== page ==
Frequent readers of Keywords will know that I am obsessed about the issue of inequality. One of the frequent arguments put forward by conservatives is that inequality is a necessary side-effect of growth and, as such, should be tolerated. This is the argument that former Bush economic advisor, and Harvard economics professor Greg Mankiw made in a letter to the New York Times:
The data show that the rich take a rising share of income when the economy is booming, such as during the 1920’s and 1990’s. Their share declines when the economy hits hard times, such as during the Great Depression and the most recent recession.
In other words, the rich are simply being rewarded for helping fuel growth.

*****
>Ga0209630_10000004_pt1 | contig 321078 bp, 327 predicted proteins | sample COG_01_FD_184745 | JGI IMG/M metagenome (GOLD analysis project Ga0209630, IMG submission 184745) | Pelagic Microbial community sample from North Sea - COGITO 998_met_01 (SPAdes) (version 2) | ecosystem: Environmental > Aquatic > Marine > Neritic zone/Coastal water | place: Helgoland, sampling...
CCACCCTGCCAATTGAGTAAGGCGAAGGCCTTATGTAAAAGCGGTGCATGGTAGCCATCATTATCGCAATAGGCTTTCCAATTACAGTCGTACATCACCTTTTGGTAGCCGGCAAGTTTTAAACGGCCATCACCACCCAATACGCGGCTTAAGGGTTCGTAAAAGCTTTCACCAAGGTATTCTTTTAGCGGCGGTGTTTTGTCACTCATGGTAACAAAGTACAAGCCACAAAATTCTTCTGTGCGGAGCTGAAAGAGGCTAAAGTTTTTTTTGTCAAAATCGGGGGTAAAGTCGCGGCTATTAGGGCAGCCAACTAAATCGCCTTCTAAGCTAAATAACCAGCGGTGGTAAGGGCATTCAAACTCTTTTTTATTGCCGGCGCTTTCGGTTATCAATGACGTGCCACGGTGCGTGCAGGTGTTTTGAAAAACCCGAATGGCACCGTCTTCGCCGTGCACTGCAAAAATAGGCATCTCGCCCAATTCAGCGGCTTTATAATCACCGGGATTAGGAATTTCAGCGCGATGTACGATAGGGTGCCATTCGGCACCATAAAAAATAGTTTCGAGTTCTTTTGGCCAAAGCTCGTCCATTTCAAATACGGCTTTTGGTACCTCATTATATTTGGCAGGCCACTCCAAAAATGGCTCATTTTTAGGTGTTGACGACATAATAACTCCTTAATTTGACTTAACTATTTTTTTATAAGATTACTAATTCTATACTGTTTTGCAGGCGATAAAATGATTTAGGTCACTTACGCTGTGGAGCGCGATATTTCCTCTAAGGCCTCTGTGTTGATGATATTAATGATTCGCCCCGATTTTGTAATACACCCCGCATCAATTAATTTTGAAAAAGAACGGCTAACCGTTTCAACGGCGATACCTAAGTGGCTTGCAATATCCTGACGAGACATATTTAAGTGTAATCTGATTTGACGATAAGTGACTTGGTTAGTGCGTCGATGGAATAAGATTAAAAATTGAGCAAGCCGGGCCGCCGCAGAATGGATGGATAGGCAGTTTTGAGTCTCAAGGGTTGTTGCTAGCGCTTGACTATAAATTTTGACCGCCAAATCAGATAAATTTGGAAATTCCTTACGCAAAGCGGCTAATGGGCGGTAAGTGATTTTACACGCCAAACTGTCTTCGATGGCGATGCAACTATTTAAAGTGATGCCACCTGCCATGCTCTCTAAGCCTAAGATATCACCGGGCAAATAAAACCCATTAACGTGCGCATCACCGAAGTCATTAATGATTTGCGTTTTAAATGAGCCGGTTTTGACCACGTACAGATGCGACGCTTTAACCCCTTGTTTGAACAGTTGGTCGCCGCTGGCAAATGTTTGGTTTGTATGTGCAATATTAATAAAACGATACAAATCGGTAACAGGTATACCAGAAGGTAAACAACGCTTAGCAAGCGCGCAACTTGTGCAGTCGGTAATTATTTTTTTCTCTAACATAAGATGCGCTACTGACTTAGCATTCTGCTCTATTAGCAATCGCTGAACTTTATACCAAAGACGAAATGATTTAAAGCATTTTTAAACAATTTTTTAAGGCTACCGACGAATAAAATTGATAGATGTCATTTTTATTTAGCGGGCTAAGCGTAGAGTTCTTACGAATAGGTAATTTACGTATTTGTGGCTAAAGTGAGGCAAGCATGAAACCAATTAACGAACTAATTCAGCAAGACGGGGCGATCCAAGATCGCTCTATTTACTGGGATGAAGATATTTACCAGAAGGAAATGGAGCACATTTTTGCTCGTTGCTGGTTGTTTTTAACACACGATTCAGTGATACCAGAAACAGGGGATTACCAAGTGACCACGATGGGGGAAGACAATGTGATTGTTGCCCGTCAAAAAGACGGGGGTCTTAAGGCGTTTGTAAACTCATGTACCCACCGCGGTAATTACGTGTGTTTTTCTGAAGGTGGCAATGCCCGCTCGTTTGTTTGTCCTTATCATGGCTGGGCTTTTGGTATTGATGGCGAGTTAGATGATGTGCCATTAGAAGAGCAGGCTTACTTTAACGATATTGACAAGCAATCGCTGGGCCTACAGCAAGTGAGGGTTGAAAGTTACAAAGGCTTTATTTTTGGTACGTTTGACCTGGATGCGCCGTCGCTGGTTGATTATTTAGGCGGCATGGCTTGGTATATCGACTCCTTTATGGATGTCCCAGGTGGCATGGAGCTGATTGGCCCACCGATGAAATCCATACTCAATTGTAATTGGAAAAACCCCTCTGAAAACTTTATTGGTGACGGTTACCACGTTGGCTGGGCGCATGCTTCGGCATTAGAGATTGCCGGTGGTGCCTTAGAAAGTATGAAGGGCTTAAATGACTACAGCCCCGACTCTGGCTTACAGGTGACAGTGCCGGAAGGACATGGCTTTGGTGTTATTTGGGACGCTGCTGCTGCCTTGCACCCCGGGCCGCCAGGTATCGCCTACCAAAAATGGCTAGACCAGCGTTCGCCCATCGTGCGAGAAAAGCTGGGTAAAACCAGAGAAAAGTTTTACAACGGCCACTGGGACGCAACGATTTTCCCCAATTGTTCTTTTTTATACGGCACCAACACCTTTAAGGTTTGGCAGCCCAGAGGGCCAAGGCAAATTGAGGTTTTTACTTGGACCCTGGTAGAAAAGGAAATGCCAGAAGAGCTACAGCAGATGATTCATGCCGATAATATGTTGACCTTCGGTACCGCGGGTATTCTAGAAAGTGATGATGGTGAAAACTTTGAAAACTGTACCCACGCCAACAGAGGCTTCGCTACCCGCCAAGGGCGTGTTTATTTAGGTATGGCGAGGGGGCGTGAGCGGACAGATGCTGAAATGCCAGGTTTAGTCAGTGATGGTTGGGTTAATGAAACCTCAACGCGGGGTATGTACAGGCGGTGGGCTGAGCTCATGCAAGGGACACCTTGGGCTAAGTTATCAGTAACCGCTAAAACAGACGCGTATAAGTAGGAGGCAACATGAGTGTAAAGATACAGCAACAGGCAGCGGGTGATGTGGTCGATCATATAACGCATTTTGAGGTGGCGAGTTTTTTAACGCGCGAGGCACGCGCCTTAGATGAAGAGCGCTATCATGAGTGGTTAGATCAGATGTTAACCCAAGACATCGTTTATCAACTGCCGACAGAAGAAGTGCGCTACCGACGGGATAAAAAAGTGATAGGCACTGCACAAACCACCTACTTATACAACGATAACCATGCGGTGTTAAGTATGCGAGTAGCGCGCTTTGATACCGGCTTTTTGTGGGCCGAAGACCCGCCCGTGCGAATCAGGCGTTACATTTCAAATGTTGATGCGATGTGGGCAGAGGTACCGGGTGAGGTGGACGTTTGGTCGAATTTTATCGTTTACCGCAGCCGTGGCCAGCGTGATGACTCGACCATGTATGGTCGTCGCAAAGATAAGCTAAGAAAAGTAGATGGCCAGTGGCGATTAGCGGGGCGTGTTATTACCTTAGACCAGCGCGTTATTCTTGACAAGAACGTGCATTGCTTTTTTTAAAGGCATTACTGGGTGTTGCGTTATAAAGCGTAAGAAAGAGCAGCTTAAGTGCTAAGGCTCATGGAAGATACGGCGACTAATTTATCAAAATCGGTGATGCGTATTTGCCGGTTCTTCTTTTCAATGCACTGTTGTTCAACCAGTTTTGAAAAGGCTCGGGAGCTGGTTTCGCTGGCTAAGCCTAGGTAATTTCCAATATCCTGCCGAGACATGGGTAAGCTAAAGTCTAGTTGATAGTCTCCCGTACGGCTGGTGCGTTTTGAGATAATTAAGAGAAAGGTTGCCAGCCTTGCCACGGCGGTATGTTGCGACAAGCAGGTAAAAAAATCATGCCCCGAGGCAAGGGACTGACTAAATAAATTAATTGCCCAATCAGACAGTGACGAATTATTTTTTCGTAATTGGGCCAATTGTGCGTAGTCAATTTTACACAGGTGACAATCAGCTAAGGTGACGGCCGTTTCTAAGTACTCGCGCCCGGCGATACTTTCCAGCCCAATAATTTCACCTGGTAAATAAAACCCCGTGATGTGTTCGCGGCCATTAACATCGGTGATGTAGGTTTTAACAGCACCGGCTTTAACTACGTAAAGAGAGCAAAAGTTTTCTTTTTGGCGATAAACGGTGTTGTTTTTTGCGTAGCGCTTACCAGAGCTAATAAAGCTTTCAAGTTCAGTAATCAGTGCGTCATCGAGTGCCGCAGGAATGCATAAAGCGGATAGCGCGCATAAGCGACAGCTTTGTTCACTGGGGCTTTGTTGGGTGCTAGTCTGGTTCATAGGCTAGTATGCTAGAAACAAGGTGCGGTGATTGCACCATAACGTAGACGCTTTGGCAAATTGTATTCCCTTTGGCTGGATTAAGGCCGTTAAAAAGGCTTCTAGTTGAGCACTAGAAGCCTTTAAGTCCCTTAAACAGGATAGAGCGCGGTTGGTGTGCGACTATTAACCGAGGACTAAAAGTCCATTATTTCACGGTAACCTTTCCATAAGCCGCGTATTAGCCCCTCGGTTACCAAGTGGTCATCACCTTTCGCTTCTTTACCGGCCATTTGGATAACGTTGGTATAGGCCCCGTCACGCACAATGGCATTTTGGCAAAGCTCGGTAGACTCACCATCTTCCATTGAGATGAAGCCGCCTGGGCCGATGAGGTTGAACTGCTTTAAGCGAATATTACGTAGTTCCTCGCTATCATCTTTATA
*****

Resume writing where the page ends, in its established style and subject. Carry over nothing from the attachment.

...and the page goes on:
However, former Clinton economic advisor, and Berkeley economics professor Brad DeLong sees things differently:
The rich do take a rising share during the 1920s and 1990s, but growth income per capita was no faster in the 1990s as a whole than in the 1980s and 1970s–it was only the last half of the 1990s that saw rapid growth. And the fastest-growth decades of all are the 1960s–with a low share of income inequality–and the 1940s (driven by recovery from the Depression and the high-pressure economy of World War II).
Here’s the chart: